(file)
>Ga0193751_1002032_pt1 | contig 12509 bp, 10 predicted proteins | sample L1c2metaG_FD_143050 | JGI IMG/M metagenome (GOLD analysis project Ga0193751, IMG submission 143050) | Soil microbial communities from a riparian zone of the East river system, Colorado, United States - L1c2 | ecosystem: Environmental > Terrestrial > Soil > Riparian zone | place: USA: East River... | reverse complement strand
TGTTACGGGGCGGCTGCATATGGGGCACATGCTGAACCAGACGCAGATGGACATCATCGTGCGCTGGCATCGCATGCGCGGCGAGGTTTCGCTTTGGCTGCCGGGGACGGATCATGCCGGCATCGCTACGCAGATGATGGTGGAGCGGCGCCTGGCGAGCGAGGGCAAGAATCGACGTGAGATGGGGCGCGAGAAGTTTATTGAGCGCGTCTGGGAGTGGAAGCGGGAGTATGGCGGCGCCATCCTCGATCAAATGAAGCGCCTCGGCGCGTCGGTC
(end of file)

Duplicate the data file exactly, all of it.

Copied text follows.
>Ga0193751_1002032_pt1 | contig 12509 bp, 10 predicted proteins | sample L1c2metaG_FD_143050 | JGI IMG/M metagenome (GOLD analysis project Ga0193751, IMG submission 143050) | Soil microbial communities from a riparian zone of the East river system, Colorado, United States - L1c2 | ecosystem: Environmental > Terrestrial > Soil > Riparian zone | place: USA: East River... | reverse complement strand
TGTTACGGGGCGGCTGCATATGGGGCACATGCTGAACCAGACGCAGATGGACATCATCGTGCGCTGGCATCGCATGCGCGGCGAGGTTTCGCTTTGGCTGCCGGGGACGGATCATGCCGGCATCGCTACGCAGATGATGGTGGAGCGGCGCCTGGCGAGCGAGGGCAAGAATCGACGTGAGATGGGGCGCGAGAAGTTTATTGAGCGCGTCTGGGAGTGGAAGCGGGAGTATGGCGGCGCCATCCTCGATCAAATGAAGCGCCTCGGCGCGTCGGTC